The GTEYE is a great, very cost effective way to improve your old set of Logitech Pedals, especially if you have a G27 or G25, which are nowadays in the price range for beginners. Given that they are most likely second or third hand, the springs might be in rather dire need of replacement. Additionally there have been reports of the Brake spring being a marked improvement over the Rubber stop in the G29/G920, so it might be worth a look for owners of those.
The G923 seems to have a spring similar to the GTEYE Springs, so the brake spring will likely fit, but is generally not seen as necessary. You can still buy the Throttle and Clutch springs for it though, if you don’t like the original springs.

If you are strapped for cash and can only afford one piece, get the brake spring, as it has the biggest impact on your performance. If you want a stronger gas spring, you can always switch out the old Brake spring for the throttle Spring, or switch the old brake spring for the clutch and the clutch for the throttle, according to personal preference.

You can then later add the throttle Spring and the throttle spring, in that order, since that is the order of their significance.

You can buy all springs individually to spread the cost out over a few months, but the Bundles do offer some decent savings, given that the full package is a little more than the price of two springs, at 69,95 AU$ or saving of about 19-20 Au$.

The Clutch and Throttle spring set also is only 12,95 Au$ more than one single spring, so even buying the Brake Pedal on it’s own and then the gas and Clutch set nets you about 16 Au$ worth of savings compared to buying each spring individually.

Given it’s low price of about 50-ish Euros to 60-ish Dollars, this is one of the best bang for the buck improvements to make to your G27. Pedals have the biggest impact on your performance, if you have decent FFB, as you can save or loose a lot of time under braking. This has been driven home after my recent switch to the used T500 whose Pedals did not have a brake mod, or rather one that was too used up. I lost about 10 seconds compared to my G27 times, despite the better FFB. Now, after updating the T500RS/T3PA-Pro Pedals with a Brake mod, I’m about 2.5 seconds up on the G27 lap times.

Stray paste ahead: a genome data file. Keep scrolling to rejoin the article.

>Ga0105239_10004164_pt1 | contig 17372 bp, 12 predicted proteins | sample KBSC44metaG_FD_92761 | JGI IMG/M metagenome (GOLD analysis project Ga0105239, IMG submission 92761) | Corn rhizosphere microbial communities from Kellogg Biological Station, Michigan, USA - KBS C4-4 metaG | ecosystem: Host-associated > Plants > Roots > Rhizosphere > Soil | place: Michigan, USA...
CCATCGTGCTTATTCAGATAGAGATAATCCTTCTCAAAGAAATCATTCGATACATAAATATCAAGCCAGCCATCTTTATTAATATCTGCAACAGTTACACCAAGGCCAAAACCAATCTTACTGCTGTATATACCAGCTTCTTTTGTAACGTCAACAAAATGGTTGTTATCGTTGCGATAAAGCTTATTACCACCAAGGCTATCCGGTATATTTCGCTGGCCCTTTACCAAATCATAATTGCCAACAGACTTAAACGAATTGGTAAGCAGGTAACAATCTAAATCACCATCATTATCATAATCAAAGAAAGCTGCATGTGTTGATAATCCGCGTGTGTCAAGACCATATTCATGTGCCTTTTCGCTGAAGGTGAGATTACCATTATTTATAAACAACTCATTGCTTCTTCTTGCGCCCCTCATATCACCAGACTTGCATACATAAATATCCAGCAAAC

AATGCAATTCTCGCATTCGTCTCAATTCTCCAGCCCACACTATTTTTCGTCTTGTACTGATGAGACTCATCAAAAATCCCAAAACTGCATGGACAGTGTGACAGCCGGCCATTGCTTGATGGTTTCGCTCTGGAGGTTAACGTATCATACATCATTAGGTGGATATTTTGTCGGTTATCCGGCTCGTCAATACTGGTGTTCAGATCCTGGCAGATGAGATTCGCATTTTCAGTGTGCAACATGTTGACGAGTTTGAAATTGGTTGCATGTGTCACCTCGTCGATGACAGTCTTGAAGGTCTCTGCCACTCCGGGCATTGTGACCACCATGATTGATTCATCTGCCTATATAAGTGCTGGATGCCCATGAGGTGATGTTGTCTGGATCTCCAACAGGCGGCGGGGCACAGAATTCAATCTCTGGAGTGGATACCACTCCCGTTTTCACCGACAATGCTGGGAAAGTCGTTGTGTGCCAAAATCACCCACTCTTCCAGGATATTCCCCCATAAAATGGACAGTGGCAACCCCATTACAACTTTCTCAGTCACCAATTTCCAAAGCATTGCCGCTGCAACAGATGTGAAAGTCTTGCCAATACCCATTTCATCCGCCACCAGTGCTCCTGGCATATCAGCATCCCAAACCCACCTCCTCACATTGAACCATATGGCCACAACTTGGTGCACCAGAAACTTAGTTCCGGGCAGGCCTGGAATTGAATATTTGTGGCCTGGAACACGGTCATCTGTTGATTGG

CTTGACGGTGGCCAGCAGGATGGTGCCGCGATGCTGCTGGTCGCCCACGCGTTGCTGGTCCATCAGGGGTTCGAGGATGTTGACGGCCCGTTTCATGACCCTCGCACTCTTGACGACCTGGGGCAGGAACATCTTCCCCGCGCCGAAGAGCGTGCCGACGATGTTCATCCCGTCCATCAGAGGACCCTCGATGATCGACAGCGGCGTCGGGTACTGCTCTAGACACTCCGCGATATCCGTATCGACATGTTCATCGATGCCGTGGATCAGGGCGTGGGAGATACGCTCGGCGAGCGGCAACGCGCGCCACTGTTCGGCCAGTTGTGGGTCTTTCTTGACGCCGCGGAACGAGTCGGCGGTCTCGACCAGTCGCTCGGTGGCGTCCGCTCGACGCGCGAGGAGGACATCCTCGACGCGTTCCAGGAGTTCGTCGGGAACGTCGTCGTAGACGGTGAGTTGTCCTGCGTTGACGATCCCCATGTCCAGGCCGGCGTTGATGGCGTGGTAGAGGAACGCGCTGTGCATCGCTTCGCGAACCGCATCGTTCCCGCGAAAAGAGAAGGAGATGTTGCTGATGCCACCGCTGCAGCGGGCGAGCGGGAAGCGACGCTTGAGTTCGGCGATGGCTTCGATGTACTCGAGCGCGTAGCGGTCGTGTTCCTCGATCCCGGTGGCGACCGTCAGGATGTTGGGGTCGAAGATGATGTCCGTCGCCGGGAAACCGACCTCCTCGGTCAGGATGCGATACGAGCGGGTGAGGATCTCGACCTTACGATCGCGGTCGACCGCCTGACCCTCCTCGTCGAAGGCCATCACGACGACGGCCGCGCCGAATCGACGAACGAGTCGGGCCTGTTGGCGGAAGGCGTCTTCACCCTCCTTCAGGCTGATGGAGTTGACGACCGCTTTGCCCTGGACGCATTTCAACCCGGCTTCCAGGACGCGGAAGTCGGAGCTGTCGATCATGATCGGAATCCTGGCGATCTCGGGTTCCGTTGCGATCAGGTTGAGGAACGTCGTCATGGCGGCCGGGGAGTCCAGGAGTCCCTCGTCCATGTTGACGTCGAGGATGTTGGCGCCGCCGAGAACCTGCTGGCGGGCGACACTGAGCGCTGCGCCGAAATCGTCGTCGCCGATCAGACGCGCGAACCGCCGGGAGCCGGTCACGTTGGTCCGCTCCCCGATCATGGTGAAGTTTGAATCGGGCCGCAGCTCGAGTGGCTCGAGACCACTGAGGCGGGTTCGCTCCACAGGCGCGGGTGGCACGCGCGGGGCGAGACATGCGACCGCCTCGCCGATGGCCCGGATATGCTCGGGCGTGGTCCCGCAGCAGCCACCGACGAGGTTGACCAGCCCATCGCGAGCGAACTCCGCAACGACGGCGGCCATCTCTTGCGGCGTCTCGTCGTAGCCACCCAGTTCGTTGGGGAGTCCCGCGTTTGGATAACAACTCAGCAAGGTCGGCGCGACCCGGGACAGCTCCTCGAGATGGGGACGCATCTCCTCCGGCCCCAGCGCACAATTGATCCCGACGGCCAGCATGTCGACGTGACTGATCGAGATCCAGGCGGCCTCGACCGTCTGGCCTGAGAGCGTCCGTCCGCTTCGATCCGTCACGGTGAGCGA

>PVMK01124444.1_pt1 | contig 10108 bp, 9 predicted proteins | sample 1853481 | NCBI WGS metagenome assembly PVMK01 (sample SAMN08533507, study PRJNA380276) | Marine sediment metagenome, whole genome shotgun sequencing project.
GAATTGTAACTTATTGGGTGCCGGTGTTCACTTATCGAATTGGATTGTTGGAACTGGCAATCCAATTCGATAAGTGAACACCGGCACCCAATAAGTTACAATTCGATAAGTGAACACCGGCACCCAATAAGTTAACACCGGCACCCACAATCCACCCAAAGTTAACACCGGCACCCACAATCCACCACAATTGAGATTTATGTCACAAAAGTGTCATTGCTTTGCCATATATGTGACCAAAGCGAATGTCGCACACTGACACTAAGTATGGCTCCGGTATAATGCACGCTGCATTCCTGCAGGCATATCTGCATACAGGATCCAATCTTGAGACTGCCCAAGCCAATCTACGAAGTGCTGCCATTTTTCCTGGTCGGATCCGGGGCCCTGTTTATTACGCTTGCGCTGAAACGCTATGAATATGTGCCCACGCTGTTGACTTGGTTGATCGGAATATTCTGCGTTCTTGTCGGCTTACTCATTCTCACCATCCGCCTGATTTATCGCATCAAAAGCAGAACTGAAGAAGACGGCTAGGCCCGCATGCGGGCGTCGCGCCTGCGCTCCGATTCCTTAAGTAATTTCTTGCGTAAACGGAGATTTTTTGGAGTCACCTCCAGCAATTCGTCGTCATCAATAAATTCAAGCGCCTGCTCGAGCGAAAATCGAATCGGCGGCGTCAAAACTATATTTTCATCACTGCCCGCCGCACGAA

The Thrustmaster T3PA and even the T3PA-Pro offer no improvement relevant to your personal performance over the G27 Pedals modded with these springs. The only advantages both have over the Logitech Pedals is their higher resolution of 12 Bit (4096 steps) over the Logitech’s 8-Bit (256), and the higher build quality and weight of the T3PA-Pro, which are a bit less likely to slide if not hard mounted. Additionally you can switch the T3PA-Pro from F1 style to Roadcar/GT Style.

However all that advantage is lost without a good brake mod, and given the weak springs on the clutch and throttle it is rather easy to over apply both, wasting all that added precision.

The main reason for the Logitech G Pedal’s low resolution are the driver and the wheelbase, not the pedals themselves. If an adapter is used instead of connecting them to the wheelbase, the Logitech Pedals are able to reach 10-bit or 1024 steps, a 4 times increase in resolution. If you combine the Logitech Pedals with this spring set, and an adapter, they can offer higher practical precision than a stock Set of Thrustmaster Pedals. So you don’t necessarily have to buy a new set of Pedals if you want to buy a new wheel, saving you a chunk of money in the process. From what I’ve heard the T-LCM Pedals are an improvement over it, as are the Fanatec CSL and Clubsport V3 Pedals…but given their price range, one should expect that.
And given the forces involved in using them, hardmounting should also be considered.

In short, this is a great bang for the buck mod for those simracing on a Budget. It offers a massive increase in performance over the stock version, and even some higher priced competitors. The 45 Euros I spent on it were probably the best 45 Euros I ever spent on simracing, given how it influenced my driving progression. Well, maybe except a certain shifter that I will review in due time. 😉

It would be great if there was a version of this mod for the Thrustmaster Pedals, especially the rather weak clutch and gas pedal springs.